I’ve always struggled to fit in. I daresay most introverts have experienced the feeling of being an “outsider” more than once.
As an introvert, I kept to myself in class. You must have figured that I, a quiet and reserved kid, would be your perfect target.
When I, a socially anxious introvert, arrived in the ER, do you remember the words you spoke to me? You said, “Are you just doing this for the attention?”
Year after year, as a quiet introvert, I heard the same thing: “she’s a great student but she needs to speak up more. She needs to be more outgoing.”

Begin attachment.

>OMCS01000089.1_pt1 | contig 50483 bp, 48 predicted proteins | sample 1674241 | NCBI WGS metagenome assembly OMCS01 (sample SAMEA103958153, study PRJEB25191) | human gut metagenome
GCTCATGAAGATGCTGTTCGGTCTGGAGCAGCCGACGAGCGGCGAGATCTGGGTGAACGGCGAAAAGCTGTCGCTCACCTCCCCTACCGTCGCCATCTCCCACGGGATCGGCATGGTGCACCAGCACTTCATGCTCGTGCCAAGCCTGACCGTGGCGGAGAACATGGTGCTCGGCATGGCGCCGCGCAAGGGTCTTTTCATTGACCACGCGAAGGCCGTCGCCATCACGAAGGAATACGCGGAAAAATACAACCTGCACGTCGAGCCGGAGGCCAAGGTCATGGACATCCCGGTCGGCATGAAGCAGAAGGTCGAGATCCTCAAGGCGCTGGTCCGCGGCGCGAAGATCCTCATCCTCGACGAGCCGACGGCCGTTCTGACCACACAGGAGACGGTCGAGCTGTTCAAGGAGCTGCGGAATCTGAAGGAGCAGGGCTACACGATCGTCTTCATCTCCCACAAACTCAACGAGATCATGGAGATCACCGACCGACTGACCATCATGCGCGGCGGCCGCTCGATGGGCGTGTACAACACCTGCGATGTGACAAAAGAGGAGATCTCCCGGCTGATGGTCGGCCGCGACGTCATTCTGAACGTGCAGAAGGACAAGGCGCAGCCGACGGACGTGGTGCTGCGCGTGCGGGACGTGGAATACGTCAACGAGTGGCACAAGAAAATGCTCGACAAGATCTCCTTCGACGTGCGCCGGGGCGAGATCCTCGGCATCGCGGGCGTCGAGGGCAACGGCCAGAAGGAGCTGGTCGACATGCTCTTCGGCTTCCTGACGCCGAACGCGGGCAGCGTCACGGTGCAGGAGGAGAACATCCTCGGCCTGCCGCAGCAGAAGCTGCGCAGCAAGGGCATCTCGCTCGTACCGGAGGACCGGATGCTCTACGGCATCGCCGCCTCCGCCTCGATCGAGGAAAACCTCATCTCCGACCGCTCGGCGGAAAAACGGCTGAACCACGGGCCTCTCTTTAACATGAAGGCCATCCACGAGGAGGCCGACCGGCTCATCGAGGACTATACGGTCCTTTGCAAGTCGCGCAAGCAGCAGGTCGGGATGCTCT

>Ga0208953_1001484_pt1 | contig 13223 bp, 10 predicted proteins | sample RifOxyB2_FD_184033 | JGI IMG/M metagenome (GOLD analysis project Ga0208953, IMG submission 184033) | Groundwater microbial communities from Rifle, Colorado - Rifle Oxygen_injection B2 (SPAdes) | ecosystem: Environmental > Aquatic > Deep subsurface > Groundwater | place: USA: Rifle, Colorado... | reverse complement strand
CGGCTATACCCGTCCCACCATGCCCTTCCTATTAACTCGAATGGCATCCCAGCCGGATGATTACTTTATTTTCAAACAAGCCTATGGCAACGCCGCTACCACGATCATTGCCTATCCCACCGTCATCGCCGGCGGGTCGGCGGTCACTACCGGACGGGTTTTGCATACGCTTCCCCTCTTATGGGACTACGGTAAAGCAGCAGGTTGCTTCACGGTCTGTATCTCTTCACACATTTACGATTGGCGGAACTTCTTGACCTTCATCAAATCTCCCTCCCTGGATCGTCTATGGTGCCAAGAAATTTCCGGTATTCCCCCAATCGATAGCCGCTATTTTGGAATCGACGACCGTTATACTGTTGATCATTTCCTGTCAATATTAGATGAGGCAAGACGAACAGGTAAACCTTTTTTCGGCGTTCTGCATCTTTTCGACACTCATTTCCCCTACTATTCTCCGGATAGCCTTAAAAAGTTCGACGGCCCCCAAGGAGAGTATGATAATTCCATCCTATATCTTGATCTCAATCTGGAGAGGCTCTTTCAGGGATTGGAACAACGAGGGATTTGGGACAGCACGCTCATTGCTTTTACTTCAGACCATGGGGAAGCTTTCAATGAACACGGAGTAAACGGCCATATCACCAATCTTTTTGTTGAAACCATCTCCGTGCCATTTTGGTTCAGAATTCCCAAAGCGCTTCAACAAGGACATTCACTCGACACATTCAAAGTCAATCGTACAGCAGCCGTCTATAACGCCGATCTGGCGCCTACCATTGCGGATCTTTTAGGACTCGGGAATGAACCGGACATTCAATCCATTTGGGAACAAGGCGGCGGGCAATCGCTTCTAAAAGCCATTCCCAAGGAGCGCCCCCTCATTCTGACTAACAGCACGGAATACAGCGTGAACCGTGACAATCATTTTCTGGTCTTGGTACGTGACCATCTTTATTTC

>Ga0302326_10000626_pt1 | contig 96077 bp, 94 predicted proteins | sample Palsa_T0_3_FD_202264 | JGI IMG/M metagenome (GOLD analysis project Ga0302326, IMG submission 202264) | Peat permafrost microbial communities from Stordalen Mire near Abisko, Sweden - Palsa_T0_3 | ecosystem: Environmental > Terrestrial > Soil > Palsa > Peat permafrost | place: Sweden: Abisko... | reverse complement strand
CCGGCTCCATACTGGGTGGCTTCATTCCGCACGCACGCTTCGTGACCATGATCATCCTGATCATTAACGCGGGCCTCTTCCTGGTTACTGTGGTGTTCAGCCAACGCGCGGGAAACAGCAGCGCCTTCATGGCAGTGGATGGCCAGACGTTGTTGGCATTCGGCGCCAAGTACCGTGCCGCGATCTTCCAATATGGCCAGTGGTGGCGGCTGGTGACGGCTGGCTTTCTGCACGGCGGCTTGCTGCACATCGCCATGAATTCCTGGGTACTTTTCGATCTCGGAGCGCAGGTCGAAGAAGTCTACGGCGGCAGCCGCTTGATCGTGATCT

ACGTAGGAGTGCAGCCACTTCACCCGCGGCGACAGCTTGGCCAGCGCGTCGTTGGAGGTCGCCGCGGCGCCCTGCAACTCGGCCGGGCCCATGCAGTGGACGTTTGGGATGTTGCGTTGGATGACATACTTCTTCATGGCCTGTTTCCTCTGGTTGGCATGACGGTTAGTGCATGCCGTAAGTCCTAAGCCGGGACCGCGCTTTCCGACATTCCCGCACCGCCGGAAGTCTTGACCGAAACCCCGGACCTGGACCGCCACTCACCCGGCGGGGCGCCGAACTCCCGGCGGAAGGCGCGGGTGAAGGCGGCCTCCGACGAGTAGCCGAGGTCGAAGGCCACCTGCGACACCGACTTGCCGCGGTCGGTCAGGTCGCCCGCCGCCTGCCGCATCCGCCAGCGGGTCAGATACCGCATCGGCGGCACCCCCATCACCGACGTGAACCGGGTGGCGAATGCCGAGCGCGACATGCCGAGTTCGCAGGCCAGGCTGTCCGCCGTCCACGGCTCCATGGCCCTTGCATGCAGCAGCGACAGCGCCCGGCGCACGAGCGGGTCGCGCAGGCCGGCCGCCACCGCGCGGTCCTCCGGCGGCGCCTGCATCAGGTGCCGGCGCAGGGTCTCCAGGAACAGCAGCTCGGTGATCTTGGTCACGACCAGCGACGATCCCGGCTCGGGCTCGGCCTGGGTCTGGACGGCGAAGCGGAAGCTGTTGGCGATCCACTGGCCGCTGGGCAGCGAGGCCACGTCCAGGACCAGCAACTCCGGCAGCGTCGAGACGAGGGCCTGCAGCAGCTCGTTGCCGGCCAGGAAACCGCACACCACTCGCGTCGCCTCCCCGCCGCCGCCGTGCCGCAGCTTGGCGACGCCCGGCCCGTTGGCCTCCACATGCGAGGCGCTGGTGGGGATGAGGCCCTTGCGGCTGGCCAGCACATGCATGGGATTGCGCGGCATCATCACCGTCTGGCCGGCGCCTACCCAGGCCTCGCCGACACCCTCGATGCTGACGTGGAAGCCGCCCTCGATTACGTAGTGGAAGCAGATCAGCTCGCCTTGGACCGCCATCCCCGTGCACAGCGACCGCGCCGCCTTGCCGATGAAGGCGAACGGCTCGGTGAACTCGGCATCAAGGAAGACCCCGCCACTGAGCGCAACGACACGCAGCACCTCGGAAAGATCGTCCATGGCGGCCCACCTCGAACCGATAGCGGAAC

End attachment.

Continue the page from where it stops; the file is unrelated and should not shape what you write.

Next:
I was attempting to suppress my emotions. Up until this moment, I had thought that an intelligent person should not—or cannot—be a sensitive person.
As an anxious introvert, I’ve been wearing many layers of social armor. I unconsciously developed these behaviors to help me cope with my anxiety.
Weddings in Germany begin early in the afternoon and last until the wee hours of the morning. This translates to at least twelve hours of socializing.
Rent day is too much, too fast, and too loud.
I am reflecting here on the worst public embarrassment of my career.
Before I got into writing, I used to spend my lunch times at school locked in a stall in the girl’s bathroom.